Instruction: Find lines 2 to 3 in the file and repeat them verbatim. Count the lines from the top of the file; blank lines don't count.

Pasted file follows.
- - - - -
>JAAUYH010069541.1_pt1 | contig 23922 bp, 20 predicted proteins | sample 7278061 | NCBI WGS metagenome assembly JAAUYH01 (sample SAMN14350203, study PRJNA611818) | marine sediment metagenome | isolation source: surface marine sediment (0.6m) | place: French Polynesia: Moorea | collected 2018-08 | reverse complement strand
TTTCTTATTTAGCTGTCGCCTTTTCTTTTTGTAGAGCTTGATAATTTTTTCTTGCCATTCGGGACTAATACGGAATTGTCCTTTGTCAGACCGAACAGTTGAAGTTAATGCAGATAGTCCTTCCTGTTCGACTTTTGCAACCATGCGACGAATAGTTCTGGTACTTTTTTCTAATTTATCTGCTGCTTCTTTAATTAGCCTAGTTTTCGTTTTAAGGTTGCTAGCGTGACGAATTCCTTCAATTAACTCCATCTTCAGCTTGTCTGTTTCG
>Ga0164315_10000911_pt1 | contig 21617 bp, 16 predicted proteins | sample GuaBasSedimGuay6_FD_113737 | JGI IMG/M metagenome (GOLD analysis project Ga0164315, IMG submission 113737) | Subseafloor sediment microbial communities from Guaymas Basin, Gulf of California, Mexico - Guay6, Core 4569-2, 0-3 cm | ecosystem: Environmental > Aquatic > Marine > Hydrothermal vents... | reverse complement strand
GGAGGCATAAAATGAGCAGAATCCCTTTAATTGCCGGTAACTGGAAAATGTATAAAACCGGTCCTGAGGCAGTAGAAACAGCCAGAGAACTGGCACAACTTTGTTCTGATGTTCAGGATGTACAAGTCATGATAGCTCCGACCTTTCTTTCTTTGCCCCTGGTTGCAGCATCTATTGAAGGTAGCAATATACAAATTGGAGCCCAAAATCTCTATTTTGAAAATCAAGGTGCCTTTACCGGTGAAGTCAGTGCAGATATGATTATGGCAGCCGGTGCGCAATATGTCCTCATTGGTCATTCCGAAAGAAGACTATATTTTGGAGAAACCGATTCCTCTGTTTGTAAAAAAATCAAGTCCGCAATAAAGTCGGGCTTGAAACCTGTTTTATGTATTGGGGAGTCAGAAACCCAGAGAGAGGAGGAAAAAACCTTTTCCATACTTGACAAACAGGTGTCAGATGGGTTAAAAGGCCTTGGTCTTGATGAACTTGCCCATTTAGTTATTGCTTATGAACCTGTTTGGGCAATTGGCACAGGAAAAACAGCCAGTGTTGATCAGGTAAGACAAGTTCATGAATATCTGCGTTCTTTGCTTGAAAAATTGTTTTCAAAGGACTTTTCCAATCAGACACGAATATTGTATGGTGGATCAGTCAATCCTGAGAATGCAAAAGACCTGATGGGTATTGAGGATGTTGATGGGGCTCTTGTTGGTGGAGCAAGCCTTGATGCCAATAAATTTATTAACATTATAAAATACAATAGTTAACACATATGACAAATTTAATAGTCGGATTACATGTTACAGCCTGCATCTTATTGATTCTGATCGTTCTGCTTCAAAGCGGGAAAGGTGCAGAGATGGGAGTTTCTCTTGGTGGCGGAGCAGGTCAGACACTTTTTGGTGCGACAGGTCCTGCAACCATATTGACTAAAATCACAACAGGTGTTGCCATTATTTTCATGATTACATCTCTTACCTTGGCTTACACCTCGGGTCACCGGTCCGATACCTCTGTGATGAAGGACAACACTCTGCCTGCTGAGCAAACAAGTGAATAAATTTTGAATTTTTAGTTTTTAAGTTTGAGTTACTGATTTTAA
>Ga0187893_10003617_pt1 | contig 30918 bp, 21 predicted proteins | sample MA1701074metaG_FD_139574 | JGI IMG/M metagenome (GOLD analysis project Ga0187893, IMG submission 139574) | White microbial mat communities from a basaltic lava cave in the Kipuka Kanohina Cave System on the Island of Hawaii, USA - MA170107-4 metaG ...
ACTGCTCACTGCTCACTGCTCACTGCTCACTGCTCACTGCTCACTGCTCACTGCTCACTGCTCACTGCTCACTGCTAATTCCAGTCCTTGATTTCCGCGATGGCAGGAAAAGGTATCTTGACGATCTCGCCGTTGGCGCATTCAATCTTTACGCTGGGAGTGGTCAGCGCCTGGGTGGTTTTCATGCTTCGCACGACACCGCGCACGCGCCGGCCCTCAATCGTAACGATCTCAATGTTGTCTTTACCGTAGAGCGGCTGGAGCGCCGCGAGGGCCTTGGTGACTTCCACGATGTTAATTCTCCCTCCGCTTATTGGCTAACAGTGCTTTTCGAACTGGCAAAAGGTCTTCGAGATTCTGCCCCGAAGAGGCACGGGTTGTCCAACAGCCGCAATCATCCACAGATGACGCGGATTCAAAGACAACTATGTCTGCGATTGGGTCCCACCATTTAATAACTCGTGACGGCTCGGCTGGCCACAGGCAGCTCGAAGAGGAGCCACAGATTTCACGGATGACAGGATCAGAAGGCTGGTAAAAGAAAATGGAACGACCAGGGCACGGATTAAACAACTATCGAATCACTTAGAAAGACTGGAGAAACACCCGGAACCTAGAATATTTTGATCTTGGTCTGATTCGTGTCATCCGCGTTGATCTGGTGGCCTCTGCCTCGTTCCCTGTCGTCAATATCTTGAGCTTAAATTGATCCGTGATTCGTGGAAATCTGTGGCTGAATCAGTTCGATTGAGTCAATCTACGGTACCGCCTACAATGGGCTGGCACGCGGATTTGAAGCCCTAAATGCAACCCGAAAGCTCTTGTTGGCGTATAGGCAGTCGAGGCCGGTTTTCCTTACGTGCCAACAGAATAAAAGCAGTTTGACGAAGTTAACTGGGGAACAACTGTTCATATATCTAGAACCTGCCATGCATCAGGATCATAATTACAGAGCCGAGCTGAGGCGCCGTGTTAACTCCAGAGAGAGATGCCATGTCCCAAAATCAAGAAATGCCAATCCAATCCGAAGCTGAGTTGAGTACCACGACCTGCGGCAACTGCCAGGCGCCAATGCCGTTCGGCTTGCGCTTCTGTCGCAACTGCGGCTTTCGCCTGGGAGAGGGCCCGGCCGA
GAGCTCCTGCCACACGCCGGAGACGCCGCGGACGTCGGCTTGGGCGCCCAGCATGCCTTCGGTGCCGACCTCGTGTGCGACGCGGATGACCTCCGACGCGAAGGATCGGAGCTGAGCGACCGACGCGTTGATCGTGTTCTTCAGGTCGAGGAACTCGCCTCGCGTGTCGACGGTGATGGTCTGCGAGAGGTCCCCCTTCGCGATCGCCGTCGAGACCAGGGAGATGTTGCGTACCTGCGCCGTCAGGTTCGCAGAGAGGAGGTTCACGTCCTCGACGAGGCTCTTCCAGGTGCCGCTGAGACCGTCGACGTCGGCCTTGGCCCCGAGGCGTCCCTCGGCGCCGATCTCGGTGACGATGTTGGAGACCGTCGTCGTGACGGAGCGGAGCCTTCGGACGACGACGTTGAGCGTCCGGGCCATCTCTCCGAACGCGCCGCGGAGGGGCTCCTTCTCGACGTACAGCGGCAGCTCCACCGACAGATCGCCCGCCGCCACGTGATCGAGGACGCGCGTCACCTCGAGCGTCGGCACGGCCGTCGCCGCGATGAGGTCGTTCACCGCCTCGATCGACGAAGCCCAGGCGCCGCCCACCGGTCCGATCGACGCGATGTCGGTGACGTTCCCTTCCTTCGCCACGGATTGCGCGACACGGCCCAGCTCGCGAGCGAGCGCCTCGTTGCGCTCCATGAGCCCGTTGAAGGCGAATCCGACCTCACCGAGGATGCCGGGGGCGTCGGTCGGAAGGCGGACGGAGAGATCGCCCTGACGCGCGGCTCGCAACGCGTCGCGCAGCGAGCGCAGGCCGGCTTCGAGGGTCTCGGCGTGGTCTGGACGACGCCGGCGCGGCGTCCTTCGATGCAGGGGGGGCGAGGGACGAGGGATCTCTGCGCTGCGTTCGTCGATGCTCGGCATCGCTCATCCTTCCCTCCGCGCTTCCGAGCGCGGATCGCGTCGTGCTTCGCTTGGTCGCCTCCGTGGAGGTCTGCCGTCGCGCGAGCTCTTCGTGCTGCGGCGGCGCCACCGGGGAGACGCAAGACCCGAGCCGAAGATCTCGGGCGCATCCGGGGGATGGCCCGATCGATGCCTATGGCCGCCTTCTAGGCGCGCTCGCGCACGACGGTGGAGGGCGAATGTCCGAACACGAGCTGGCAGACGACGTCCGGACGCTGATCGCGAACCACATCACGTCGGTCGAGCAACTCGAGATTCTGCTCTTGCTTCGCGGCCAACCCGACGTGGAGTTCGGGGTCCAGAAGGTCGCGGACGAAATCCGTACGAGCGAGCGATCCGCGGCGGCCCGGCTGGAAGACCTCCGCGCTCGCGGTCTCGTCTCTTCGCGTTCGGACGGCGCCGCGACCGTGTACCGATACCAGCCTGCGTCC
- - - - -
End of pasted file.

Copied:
TTTCTTATTTAGCTGTCGCCTTTTCTTTTTGTAGAGCTTGATAATTTTTTCTTGCCATTCGGGACTAATACGGAATTGTCCTTTGTCAGACCGAACAGTTGAAGTTAATGCAGATAGTCCTTCCTGTTCGACTTTTGCAACCATGCGACGAATAGTTCTGGTACTTTTTTCTAATTTATCTGCTGCTTCTTTAATTAGCCTAGTTTTCGTTTTAAGGTTGCTAGCGTGACGAATTCCTTCAATTAACTCCATCTTCAGCTTGTCTGTTTCG
>Ga0164315_10000911_pt1 | contig 21617 bp, 16 predicted proteins | sample GuaBasSedimGuay6_FD_113737 | JGI IMG/M metagenome (GOLD analysis project Ga0164315, IMG submission 113737) | Subseafloor sediment microbial communities from Guaymas Basin, Gulf of California, Mexico - Guay6, Core 4569-2, 0-3 cm | ecosystem: Environmental > Aquatic > Marine > Hydrothermal vents... | reverse complement strand